The fumes from these chemicals, called VOCs (volatile organic compounds), can build up and increase the toxic levels in the air quality. The best move you can make is to remove these VOC contributors from your basement and place them in an outdoor shed or garage because they have better ventilation.
You can also throw away some solvents and chemicals if you will not immediately use them. This way, you can further reduce your potential exposure to any dangerous fumes.
You can consider buying air quality monitors to assess the VOC levels in your basement. This device will measure the air quality and identify any problems with your air quality.
8. Using Less Volatile Paint
Many paints also contain these VOCs, and the chemical vapors can continue to off-gas for up to months. It means that if you paint the basement with a high VOC paint, you are more exposed to toxic gasses for longer.
Therefore, only go for paints with zero or low VOCs to stay safe. This way, you can significantly limit your exposure to such toxic chemicals.
9. Testing Radon
Unfortunately, over 21,000 people die annually due to lung cancer caused by being regularly exposed to radon inside homes.
It is an odorless gas that develops from the natural decomposition of uranium in rock, soil, or water. It gets into our homes through the absent floors, joints, foundations, walls, and other openings.
Going for a professional radon test is highly recommended. With this test, you will find out whether your home has a radon problem or not.
If dangerous radon levels are found in your home, you don’t have to leave your house or move. Instead, the solution is to use a radon mitigation system to pump the gas out of the home and into the air outside.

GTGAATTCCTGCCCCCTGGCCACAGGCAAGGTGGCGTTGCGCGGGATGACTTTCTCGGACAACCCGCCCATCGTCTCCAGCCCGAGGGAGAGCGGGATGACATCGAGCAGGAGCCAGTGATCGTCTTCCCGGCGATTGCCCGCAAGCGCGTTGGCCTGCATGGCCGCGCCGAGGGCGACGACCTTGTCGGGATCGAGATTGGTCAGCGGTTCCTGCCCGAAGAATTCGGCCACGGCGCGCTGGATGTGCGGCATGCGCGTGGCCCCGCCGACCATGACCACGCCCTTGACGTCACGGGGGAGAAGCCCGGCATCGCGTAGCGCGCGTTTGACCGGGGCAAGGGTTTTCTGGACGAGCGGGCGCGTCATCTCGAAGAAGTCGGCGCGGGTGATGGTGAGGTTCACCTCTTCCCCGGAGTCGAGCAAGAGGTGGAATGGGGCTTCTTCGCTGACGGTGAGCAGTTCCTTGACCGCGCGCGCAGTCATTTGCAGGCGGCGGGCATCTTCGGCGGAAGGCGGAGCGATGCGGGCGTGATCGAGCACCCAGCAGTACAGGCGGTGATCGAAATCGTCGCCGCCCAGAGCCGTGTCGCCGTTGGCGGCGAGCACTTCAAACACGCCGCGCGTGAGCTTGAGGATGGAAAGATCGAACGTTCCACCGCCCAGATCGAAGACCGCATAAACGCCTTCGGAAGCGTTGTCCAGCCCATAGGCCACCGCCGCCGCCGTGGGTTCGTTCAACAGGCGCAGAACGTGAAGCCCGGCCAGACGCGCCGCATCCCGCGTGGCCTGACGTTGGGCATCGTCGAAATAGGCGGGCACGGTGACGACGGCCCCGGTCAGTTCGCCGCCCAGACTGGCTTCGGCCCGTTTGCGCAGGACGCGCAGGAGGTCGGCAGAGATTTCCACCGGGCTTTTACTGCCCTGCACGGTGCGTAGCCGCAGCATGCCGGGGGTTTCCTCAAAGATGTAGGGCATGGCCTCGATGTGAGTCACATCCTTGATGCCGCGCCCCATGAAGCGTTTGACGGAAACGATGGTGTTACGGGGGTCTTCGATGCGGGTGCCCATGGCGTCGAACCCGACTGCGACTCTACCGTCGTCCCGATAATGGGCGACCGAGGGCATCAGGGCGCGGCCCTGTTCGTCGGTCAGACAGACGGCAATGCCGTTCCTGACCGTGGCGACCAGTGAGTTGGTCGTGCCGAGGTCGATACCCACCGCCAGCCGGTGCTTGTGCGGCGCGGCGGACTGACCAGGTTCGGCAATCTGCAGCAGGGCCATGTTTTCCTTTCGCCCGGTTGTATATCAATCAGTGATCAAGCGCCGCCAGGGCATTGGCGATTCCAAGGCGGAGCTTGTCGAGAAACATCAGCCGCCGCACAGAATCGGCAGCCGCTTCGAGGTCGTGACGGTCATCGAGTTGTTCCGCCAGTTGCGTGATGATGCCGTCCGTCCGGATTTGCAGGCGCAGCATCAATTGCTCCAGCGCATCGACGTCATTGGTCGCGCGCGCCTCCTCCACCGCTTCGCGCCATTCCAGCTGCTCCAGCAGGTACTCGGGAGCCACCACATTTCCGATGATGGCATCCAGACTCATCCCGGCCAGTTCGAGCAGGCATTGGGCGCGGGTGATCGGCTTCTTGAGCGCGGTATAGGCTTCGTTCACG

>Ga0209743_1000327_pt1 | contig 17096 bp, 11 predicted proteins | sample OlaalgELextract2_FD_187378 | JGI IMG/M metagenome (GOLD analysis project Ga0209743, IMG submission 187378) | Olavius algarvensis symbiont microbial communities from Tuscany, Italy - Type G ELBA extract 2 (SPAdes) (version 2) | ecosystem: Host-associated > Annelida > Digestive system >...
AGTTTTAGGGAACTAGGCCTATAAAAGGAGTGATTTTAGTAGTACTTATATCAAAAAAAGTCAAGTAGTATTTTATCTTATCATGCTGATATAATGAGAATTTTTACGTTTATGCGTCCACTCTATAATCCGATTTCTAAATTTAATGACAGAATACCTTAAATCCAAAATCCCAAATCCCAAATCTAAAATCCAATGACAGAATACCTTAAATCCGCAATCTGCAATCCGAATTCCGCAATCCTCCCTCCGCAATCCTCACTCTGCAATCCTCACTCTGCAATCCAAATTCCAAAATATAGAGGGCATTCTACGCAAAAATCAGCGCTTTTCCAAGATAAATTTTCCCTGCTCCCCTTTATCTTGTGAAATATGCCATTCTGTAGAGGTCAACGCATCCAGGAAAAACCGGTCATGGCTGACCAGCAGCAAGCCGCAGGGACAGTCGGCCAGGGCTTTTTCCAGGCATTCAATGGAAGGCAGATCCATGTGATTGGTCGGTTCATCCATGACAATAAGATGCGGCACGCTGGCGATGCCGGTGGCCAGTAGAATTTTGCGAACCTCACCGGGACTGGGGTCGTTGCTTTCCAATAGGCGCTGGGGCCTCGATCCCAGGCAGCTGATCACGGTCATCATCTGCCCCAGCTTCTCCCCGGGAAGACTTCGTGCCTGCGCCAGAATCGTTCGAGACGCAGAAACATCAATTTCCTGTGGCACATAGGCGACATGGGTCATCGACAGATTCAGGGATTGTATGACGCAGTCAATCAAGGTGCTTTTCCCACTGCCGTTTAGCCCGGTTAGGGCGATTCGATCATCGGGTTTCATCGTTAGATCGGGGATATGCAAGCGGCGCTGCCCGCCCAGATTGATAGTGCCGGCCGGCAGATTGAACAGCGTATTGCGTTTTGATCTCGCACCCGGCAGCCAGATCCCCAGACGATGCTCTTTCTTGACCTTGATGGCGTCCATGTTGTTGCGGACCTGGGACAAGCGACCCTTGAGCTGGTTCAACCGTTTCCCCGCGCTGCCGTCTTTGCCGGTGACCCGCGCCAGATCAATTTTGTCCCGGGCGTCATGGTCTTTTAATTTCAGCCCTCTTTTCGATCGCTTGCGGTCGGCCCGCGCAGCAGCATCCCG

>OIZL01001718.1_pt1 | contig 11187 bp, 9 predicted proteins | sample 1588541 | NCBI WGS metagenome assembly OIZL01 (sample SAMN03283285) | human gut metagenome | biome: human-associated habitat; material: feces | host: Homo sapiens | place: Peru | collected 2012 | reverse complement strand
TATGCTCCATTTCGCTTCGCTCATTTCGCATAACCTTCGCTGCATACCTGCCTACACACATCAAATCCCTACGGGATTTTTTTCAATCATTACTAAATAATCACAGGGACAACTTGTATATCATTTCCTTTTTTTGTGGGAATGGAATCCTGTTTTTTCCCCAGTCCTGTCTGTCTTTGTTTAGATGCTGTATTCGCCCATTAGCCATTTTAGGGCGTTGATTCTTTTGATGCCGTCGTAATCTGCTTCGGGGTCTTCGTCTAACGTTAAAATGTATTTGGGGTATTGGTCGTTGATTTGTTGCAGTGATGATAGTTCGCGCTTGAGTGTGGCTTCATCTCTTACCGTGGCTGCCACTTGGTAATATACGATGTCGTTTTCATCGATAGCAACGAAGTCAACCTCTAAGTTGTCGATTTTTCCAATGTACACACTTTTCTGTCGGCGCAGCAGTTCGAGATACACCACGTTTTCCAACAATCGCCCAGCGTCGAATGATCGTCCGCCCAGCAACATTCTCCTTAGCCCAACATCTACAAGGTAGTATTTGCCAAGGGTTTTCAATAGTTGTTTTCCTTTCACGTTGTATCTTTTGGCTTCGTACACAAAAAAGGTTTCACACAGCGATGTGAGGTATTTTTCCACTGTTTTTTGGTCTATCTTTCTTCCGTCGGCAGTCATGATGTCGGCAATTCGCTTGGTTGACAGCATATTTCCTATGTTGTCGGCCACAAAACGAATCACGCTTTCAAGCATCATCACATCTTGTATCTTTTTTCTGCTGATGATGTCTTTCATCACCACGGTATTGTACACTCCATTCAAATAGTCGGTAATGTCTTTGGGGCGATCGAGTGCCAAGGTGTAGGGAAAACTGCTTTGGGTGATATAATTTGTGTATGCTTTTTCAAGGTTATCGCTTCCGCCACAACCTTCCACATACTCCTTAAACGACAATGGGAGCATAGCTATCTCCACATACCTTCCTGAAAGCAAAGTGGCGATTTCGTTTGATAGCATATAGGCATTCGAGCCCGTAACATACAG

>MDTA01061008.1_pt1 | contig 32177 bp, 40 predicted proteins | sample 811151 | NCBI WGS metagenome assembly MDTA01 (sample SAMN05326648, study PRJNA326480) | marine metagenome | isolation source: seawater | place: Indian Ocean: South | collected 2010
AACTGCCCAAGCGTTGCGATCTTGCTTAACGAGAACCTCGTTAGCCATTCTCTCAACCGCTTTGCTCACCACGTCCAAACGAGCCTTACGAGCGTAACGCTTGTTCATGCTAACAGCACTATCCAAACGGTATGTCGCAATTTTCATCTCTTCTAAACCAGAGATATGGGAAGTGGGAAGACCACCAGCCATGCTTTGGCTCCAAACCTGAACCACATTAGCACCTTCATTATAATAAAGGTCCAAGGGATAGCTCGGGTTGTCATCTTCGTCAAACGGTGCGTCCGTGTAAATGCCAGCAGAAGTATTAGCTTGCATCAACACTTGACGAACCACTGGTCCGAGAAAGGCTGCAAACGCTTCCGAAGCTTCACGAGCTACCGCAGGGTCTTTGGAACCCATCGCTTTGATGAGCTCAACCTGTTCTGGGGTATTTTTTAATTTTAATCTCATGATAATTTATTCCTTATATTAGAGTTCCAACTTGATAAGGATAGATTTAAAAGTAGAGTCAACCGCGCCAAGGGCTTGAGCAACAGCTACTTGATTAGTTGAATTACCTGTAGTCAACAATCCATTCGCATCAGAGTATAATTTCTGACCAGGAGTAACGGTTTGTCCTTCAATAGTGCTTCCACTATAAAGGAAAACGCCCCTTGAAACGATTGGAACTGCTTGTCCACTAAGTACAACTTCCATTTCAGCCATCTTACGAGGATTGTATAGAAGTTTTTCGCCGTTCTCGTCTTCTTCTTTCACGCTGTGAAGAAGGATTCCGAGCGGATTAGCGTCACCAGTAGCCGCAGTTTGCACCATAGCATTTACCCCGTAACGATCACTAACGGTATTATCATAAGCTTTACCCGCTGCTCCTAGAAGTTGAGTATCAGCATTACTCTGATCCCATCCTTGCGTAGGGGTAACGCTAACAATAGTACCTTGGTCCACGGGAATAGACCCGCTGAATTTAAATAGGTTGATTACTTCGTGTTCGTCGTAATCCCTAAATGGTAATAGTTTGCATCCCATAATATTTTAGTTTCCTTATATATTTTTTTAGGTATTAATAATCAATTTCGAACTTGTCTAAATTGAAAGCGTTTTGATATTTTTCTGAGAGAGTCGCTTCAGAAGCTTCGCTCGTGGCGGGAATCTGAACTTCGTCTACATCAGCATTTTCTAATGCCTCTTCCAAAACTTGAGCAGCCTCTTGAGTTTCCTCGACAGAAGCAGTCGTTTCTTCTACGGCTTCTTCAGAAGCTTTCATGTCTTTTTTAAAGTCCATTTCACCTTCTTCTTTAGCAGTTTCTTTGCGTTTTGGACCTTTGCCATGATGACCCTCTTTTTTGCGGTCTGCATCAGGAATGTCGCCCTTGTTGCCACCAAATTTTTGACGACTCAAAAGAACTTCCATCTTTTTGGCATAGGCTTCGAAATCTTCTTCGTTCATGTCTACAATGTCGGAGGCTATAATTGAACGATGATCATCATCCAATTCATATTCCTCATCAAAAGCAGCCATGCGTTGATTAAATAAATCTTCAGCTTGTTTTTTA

10. Removing Plants From Your Basement
Potted plants seem to work like a charm to add more life to your basement. However, it would help to think twice before turning your basement into a garden.
Surely, plants produce oxygen and can reduce airborne pollutants. But when talking about VOCs, plants cannot help much.
Moreover, the soil of potted plants can introduce more humidity in the basement. If your house is mold-prone, you have to avoid all of this.
These plants can create more problems for you in the long run. Instead, you need to go for an air purifier to clean your basement air. It works way faster than plants and provides guaranteed results.
Improving basement air quality is critical not only for your health but for the betterment of your property.
With poor air quality, mold and mildew can develop, and it will start damaging your home slowly but surely. Therefore, make sure that you keep your basement clean and adequately ventilated.
Also, ensure that you get rid of any chemicals or solvents in your basement. Invest in a quality dehumidifier and an air purifier, keep unused stuff out of your basement, and put it in your outdoor shed or garage.